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    Published on: May 7, 2019

    by Michael Sansolo

    While there are a wide range of motivations for the stories that we choose to feature here on MNB, the most important and consistent one is that we believe there are countless interesting insights and lessons to be gained by looking far beyond retail. At times we reach far and hard for those lessons, while at other times they are readily apparent, just requiring all of us to look at a bigger picture.

    Last week, for example, Kevin wrote about how Marriott hotels is looking at the burgeoning market of home sharing clearly in hopes of not surrendering younger generations to Airbnb for coming decades. The lesson is clear in terms of understand the forces of changing competition and consumer desires.

    Yet another example, far from our field, comes from the US Army and the dramatic changes being made in recruiting to fill the endless need for more young people by better connecting with them and their issues.

    The Christian Science Monitor dove into this issue recently, examining how the military is shifting its recruitment focus to social media, especially Instagram, to better connect with young people and to inform them more fully about the career opportunities enabled by military service.

    The parallels to retail - both as a destination for shoppers and associates - are numerous.

    For instance, military recruiters have come to recognize that old methods are being rendered useless by new technology. For example, cold-calling prospects is far less successful in a day when caller ID is so widespread, stopping cold calls in their tracks. Instead, recruiters are using a wide array of interest building posts on Instagram to establish a beachhead with potential recruits. As one recruit explained, those posts - featuring memes of Rihanna, Spider-man and pugs - managed to both snag her attention and get her thinking about the military in a different way.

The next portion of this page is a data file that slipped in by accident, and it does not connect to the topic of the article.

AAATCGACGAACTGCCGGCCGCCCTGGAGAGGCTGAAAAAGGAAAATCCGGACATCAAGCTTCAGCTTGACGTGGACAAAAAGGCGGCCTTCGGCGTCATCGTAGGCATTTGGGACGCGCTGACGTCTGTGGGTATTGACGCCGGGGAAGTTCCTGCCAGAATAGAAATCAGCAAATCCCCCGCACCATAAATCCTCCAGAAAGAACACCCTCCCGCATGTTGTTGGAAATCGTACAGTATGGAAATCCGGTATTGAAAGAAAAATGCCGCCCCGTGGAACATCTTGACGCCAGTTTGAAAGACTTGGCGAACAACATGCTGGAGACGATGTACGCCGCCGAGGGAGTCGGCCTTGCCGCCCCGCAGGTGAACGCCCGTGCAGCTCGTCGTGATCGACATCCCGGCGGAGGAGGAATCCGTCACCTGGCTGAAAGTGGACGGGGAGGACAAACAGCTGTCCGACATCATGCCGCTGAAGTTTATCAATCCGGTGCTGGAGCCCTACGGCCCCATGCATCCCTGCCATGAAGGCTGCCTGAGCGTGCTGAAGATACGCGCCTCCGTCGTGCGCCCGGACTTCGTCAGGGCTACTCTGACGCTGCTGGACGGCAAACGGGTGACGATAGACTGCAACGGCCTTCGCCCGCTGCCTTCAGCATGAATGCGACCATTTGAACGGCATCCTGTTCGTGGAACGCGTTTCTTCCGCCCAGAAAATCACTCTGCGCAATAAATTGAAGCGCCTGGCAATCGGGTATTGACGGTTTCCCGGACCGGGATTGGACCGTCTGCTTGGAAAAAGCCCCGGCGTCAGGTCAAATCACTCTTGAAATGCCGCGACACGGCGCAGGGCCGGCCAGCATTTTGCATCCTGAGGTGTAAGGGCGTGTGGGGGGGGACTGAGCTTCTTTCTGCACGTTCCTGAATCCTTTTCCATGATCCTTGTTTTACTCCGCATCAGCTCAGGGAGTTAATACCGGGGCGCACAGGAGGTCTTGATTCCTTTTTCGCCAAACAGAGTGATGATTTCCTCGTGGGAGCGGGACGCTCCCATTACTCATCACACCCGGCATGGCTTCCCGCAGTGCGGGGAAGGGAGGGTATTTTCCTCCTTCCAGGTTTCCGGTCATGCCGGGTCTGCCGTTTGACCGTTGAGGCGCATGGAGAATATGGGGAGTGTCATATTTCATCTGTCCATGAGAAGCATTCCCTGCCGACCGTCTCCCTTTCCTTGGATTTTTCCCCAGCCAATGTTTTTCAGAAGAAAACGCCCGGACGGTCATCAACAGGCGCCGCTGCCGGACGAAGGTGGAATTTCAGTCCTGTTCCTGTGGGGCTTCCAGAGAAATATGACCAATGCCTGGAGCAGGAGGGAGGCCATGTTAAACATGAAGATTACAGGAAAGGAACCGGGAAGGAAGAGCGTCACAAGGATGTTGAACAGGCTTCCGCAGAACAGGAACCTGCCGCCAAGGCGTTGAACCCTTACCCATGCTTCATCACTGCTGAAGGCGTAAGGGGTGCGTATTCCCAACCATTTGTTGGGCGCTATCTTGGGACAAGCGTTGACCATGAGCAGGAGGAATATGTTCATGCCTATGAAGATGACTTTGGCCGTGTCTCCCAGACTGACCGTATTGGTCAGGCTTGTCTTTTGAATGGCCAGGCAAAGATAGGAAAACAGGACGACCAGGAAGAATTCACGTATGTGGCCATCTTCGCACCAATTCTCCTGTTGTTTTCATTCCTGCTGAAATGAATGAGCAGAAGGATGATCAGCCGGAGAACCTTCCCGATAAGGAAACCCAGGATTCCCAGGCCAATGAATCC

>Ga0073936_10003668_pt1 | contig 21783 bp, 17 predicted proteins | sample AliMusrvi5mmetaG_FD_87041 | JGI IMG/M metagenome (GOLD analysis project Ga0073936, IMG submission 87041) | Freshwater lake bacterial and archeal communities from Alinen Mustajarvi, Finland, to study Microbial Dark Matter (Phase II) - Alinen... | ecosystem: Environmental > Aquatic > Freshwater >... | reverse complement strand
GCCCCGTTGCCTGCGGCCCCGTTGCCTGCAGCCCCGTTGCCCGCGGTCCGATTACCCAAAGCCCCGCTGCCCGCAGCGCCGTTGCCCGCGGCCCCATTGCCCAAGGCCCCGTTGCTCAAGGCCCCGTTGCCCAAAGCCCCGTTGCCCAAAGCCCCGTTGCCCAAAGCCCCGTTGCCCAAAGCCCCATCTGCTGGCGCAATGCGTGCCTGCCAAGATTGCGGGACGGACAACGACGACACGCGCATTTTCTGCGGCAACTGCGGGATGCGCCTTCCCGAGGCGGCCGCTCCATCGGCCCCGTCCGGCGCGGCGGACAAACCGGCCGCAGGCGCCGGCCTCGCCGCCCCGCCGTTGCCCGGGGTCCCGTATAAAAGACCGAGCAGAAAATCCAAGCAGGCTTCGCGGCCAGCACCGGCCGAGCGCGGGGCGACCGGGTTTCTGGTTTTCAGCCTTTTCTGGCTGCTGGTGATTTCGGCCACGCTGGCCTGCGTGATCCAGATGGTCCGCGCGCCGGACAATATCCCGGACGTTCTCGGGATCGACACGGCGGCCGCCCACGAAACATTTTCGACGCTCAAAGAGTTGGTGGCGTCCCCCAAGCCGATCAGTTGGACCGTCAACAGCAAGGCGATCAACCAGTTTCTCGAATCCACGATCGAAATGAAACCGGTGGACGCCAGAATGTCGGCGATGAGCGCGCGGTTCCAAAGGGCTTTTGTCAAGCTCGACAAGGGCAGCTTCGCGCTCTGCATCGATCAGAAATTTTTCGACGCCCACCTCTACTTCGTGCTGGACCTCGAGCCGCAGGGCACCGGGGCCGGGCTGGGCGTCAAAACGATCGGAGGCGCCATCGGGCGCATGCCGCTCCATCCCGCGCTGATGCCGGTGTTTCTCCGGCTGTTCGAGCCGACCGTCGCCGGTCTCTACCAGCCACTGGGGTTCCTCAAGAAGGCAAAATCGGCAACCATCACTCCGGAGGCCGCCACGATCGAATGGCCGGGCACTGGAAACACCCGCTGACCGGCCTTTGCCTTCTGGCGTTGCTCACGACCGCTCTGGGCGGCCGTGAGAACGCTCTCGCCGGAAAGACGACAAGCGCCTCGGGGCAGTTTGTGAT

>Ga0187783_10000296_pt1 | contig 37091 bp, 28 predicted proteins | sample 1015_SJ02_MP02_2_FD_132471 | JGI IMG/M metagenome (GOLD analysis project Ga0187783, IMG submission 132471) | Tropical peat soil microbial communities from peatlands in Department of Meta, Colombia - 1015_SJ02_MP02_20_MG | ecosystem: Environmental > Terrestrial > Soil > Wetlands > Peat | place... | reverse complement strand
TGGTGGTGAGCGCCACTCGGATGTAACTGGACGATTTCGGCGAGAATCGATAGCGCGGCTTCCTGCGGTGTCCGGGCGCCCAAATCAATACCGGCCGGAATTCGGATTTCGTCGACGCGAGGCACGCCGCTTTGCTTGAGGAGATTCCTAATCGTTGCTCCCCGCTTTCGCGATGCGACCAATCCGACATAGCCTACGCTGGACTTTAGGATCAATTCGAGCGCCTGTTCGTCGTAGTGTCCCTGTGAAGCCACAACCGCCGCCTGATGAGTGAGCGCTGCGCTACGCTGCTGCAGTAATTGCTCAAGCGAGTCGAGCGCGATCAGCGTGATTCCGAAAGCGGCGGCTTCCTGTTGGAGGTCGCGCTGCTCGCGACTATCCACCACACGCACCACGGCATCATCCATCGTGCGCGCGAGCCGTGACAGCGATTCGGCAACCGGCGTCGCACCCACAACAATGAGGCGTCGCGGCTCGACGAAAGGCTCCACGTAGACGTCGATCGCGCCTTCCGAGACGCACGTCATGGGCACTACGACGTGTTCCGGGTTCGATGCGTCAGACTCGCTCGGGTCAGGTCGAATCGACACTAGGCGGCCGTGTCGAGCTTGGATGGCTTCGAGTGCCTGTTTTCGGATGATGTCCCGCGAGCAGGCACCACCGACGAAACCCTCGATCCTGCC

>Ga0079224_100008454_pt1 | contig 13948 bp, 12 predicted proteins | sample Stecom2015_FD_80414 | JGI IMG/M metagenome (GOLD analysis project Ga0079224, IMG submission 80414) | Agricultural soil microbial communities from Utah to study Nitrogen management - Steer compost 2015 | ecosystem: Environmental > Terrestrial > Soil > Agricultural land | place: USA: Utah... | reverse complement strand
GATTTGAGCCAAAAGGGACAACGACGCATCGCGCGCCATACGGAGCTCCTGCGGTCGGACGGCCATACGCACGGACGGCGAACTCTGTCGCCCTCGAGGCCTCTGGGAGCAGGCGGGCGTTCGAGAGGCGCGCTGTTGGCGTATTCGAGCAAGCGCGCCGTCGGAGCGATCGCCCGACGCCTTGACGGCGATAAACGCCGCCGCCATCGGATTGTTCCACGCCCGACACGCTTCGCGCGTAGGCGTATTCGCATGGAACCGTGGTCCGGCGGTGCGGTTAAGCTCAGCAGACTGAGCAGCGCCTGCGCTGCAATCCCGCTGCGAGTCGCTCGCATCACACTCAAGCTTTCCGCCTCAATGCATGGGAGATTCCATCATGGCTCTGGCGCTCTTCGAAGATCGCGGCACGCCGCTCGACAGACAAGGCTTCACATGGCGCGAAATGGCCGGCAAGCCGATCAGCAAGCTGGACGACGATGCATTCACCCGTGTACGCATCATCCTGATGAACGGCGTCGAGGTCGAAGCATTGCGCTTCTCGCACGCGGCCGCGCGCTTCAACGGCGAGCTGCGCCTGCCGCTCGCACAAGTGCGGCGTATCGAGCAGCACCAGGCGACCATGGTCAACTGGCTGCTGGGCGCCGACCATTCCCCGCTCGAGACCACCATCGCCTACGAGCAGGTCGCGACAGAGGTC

Recruiters says social media - all current problems aside - enables them to tell a deeper story about the range of job skills recruits can learn during military service going well beyond, as they say, “busting doors down in Iraq.”

    In all honesty, I’m not a big Instagram user, but neither am I a target for military recruiters in any way and haven’t been for decades. But whenever I am on a college campus young people constantly remind me that Instagram is a widely underused tool.

    Just like the Army, retailers can and should use the social media site to expose potential recruits to the enormous array of jobs, careers and skills that may start with working in a store. And unlike the military, we can use image-heavy sites like Instagram and Pinterest to feature enticing food photos and recipes to energize and engage shoppers.